Democratic Socialists of America
The victory of former marine Lee Carter in his Virginia House of Delegates race was one of the most talked-about outcomes of the night. Carter, a candidate backed by the Democratic Socialists of America, beat the House GOP majority whip ― you read that right, a self-avowed socialist beat a member of the Virginia Republican leadership.
Carter's win has been read as an exciting sign that unapologetically leftist candidates can run and win on the Democratic ticket. According to Sarah Jones of The New Republic, the DSA added 15 more elected officials to its ranks on Tuesday, bringing its nationwide total to 35 in all.
CASA In Action
CASA in Action is a nonprofit focused on political engagement and voter turnout among Latinos, as well as advancing and endorsing candidates who support Latinos on key issues from affordable housing, to education, and immigration. Like America's Voice, CASA in Action knocked on doors and got the world out about the importance of voting for Democratic candidates in an off-year election. This year, all the candidates CASA in Action endorsed ended up winning.
One of America's best-known organizations working towards getting more progressive women into politics, EMILY's List had a good night on Tuesday, helping to elect four women mayors. All signs suggest there's an incredible number of women entering politics right now: EMILY's List says it's fielded more than 20,000 inquires from women looking to run for office since November 2016, and on Tuesday women who won the majority of state legislature seats previously held by the GOP.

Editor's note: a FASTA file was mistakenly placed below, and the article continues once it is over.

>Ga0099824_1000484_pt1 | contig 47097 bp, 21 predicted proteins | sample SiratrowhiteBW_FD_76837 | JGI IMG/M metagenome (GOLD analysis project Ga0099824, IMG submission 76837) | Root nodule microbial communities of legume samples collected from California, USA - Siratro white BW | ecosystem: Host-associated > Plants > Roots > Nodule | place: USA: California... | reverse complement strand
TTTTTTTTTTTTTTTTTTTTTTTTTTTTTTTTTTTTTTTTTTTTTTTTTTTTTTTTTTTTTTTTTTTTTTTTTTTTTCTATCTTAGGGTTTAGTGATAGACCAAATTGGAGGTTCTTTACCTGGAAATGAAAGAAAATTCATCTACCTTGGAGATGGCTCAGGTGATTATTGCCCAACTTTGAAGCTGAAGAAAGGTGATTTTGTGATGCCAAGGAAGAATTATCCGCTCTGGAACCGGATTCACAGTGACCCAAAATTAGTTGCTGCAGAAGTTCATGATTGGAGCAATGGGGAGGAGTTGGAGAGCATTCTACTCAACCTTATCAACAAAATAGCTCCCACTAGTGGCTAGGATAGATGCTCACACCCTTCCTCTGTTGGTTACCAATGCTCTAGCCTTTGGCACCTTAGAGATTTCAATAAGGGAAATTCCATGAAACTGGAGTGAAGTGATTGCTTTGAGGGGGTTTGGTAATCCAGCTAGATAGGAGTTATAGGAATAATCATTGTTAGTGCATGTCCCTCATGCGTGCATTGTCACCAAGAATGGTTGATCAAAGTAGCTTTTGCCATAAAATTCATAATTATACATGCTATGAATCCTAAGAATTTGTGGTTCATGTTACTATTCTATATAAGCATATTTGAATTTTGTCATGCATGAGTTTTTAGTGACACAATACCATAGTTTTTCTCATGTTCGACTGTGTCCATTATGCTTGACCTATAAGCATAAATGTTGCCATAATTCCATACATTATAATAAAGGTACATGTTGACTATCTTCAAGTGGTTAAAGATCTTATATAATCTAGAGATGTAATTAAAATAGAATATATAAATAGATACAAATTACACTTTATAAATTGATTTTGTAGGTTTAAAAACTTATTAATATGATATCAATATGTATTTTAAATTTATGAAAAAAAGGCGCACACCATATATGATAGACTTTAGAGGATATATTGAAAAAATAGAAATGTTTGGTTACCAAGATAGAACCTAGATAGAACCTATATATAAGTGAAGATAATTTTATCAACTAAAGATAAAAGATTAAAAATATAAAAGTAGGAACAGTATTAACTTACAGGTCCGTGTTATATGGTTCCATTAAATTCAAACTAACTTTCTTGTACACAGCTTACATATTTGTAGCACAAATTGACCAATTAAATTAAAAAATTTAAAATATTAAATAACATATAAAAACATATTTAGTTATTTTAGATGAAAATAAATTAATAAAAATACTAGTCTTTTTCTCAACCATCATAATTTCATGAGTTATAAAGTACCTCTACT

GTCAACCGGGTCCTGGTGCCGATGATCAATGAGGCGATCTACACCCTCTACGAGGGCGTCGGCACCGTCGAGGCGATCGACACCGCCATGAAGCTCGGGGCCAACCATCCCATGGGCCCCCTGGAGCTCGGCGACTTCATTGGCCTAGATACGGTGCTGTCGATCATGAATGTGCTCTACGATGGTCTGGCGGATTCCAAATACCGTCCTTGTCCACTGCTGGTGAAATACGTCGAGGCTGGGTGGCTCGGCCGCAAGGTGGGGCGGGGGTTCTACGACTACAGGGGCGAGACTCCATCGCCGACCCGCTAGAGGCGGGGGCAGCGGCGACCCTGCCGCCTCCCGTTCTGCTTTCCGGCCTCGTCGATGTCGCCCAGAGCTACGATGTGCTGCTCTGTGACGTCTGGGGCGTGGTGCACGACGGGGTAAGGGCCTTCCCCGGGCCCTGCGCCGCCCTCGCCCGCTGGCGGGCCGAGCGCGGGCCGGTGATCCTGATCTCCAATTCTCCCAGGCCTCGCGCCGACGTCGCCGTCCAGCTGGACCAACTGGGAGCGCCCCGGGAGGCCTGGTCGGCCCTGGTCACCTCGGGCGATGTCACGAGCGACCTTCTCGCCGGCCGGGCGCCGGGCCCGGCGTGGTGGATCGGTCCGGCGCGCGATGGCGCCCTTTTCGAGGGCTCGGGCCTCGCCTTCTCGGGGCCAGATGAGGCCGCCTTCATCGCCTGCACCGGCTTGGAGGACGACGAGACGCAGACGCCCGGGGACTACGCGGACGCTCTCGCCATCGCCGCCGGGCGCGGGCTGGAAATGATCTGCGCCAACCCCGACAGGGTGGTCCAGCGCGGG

The progressive activist network SwingLeft also was front and center on Election Day. Backed by Clinton and Onward Together, it boasts more than 300,000 members dedicated to flipping swing districts from Republican to Democratic control, with an eye toward the party reclaiming the U.S. House in 2018.
Run For Something
The Run for Something political action committee, which launched in February was co-founded by former Hillary Clinton email director Amanda Litman, has been recruiting, promoting, and funding young Democratic candidates for months.
Its focus is supporting and electing new Democrats under 35 years of age. The organization also aims to beat back Republicans' control over many state legislatures, and to replenish the Democratic bench that emptied out over the Obama era. And it's been super successful so far: a whopping 31 Run for Something-backed candidates won on Tuesday.
It's no stretch to say that Tuesday's elections had something for Democrats and progressives, regardless of where on the ideological spectrum they lie ― from more centrist, establishment Democrats to the more socialist left, and everything in between. But it remains to be seen whether the full-fledged midterm elections next year can produce this same kind of decisive outcome for Democrats, so these organizations have their work cut out for them over the year to come.